Travels in Geology - California

Death Valley National Park

If you’re planning a trip to California, or even if you are a longtime resident of the state, you may not be aware of how many opportunities there are to see and experience some fascinating geology. We have compiled here some tips and recommendations for making the most of your geologic exploration of the state of California.

California State Parks

Schooner Gluch Beach, Photo Courtesy of California State Parks, 2019

One of the best places to start in planning out your California geology tour is to peruse the comprehensive Geologic Gems of California’s State Parks” map and brochure. California is a large state, and there are hundreds of state parks, plus the national parks we will discuss in the next section. Depending on your time constraints, you can use the map to choose some locations clustered in the vicinity of where you will be staying or choose those that seem the most interesting to you.

There is also a Geologic Gems of California’s State Parks” special report booklet which discusses and illustrates many of the geological wonders of the state parks in greater detail. To order a hard copy version of this report, visit California Geological Survey (CGS) Publications.

Additionally, the CGS has many excellent guidebooks that you can order which will further enhance your understanding of the unique geology of this region. Browse and order CGS field guides here.

They also have very detailed geologic maps available of specific parks and geologic formations available online . Visit CGS Regional Geologic Maps.

State Parks We Recommend:

Mount Diablo State Park, Courtesy of California State Parks, 2019

If you visit only one state park to for its geology, try the Mount Diablo Interpretive Association’s Trail Through Time. 20 trailside interpretive panels will explain the landscape and geology that you are seeing as you hike this 6.25 mile trail with spectacular views. It’s a truly fascinating journey through 180 million years of geologic history appropriate for professional and amateur geologists alike.

South Yuba River State Park, Photo Courtesy of California State Parks, 2019

Another great choice is South Yuba River State Park. They have a printable brochure that you can use to take a self-guided tour of the geology along the scenic river canyon trail, viewing the history of tectonic activity there. You’ll see batholiths, xenoliths, diabase, dikes and more.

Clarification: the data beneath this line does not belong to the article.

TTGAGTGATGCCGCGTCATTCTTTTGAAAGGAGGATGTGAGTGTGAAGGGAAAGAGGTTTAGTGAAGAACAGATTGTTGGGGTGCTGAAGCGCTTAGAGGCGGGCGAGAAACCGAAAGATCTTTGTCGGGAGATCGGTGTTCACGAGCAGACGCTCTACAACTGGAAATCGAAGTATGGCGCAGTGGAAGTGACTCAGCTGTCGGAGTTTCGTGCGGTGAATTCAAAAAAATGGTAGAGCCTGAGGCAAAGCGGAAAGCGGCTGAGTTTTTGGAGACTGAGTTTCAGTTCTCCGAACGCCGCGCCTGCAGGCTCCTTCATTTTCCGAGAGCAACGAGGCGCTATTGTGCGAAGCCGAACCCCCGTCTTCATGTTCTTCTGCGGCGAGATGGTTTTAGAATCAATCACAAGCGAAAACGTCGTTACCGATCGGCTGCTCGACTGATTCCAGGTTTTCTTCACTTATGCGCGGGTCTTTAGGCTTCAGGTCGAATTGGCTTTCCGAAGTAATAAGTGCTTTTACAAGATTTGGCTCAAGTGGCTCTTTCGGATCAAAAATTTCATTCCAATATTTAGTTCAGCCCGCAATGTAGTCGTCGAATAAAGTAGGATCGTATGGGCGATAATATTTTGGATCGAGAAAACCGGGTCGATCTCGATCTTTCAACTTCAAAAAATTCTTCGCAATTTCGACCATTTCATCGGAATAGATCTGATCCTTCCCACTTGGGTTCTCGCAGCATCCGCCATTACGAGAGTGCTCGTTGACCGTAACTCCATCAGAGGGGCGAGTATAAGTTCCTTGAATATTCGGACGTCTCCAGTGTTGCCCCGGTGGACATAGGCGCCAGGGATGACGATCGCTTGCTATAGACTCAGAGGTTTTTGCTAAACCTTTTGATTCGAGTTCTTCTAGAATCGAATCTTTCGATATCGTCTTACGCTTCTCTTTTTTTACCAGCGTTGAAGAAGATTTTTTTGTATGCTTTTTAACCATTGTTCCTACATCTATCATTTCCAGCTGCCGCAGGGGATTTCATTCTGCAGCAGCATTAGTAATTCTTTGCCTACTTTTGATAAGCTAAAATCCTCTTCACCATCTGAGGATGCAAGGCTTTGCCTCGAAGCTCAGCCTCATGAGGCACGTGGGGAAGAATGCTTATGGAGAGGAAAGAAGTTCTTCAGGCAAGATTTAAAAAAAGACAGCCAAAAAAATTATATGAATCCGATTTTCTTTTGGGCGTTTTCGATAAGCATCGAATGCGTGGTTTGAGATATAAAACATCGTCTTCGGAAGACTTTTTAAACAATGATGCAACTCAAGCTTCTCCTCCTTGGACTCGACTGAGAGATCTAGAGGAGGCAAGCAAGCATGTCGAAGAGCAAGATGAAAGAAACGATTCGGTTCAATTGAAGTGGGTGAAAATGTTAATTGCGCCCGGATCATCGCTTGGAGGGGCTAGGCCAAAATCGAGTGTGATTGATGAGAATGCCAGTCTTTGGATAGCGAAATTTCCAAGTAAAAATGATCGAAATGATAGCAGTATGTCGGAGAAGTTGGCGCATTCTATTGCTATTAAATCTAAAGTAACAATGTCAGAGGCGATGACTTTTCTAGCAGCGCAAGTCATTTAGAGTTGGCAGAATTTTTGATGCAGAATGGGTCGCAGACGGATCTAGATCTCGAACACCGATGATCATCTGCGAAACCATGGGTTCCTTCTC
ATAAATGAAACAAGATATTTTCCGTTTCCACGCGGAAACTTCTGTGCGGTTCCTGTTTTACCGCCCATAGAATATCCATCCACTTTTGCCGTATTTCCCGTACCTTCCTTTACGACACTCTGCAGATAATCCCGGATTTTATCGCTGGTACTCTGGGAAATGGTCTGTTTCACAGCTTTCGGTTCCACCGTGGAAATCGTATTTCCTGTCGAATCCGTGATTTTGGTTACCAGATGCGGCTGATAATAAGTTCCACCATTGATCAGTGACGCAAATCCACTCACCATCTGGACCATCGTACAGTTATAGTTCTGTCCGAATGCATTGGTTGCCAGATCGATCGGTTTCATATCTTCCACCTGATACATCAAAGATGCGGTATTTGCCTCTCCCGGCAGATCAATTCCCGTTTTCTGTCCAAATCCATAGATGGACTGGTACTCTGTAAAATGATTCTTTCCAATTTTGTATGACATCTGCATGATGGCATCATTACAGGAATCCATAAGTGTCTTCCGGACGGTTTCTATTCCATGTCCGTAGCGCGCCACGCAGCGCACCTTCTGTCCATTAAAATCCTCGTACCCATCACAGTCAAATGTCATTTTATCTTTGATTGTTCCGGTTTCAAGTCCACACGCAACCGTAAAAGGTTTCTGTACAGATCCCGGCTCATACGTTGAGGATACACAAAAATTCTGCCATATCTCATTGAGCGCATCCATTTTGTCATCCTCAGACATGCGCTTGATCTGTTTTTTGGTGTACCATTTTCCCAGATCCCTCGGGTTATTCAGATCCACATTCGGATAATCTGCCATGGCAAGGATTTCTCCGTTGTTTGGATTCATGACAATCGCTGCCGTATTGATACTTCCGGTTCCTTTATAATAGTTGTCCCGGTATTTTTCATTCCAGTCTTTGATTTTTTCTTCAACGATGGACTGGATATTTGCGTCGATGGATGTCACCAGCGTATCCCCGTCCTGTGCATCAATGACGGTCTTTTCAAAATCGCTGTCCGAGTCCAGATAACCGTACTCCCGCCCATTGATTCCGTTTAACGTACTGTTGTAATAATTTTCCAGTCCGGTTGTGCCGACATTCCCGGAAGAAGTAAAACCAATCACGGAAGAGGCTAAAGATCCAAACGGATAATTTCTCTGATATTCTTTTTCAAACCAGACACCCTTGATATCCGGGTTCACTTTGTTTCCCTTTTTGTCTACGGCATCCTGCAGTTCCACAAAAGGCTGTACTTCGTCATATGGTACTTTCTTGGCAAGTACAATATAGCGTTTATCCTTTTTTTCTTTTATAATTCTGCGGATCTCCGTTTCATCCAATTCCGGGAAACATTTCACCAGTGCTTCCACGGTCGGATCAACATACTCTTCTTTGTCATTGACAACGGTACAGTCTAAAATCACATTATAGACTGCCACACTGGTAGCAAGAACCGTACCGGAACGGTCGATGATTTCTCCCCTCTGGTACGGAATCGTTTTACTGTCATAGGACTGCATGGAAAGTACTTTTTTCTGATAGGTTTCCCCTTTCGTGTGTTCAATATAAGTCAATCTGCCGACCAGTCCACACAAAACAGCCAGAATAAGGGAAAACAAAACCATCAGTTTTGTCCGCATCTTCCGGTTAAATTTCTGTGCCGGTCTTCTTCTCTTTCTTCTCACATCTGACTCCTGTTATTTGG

California National Parks

The state of California is blessed with 33 National Parks, Trails and Monuments. They are all worth visiting, but here are a few standouts for those interested in geology.


Formed by powerful volcanic forces, followed by the carving of glacial ice, visiting Yosemite is an awesome experience that can be fully appreciated by a leisurely drive through the park from one end to the other. Here are a couple great narrated driving tours that will use your GPS to automatically trigger the appropriate content as you drive through the park.

Yosemite: A Story of Fire and Ice” is an audio tour by students and faculty from the Department of Geological Sciences at California State University – Fullerton.

Just Ahead Audio Tour – Yosemite is an audio tour is created by National Geographic Adventure and Outside magazine author Bob Howells. Just Ahead tours are not strictly geological, they will give a more general overview of the geology, history, biology and scenery of the parks.

Devils Postpile

While you are in the vicinity of Yosemite, be sure to pop over to nearby Devils Postpile National Monument to see this rare rock formation created by cooling lava less than 100,000 years ago. This unique location ranks as one of the world's finest examples of columnar basalt. Its columns tower up to 60 feet and display a striking symmetry. Learn more about the geology of Devils Postpile.

Joshua Tree

Joshua Tree National Park has many surreal-looking rock formations caused by tectonic activity and weathering that occurred over millions of years and is a must-see for any geology enthusiast. Learn more about the geology of Joshua Tree National Park here.

The National Park Service has created an 18-mile Geology Motor Tour through the park, which includes 16 stops. The route of the road tour can be found on this Joshua Tree park map.

There is also an audio tour of Joshua Tree by Just Ahead which you can listen to from the comfort of your own car.

These are only three of California’s notable national parks. Visit the NPS website to view all the geologic wonders contained within California’s national parks like King’s Canyon, Death Valley, Lava Beds and many more!

Professional Guided Tours

Guided tours led by a park ranger or naturalist interpreter are currently limited due to the Covid-19 pandemic, however, that will likely change in the near future. To see whether there might be any scheduled geology hikes or events in California parks during your visit, you can search the National Parks events calendar and the California State Parks events calendar.

Neither site has a category specific to geology related events, but you can include “geology” as a keyword in your search, or simply browse events that are going to be occurring during the dates that you will be visiting.

We hope you enjoy exploring the fascinating geology of California!

Just a note on photo use, from the NPS website:
“NPS Photo Copyright and Usage Info:
*Images credited to NPS without any copyright symbol are public domain. Images credited with a copyright symbol (indicating that the creator may maintain rights to the work) or credited to any entity other than NPS must not be presumed to be public domain; contact the host park or program to ascertain who owns the material.”


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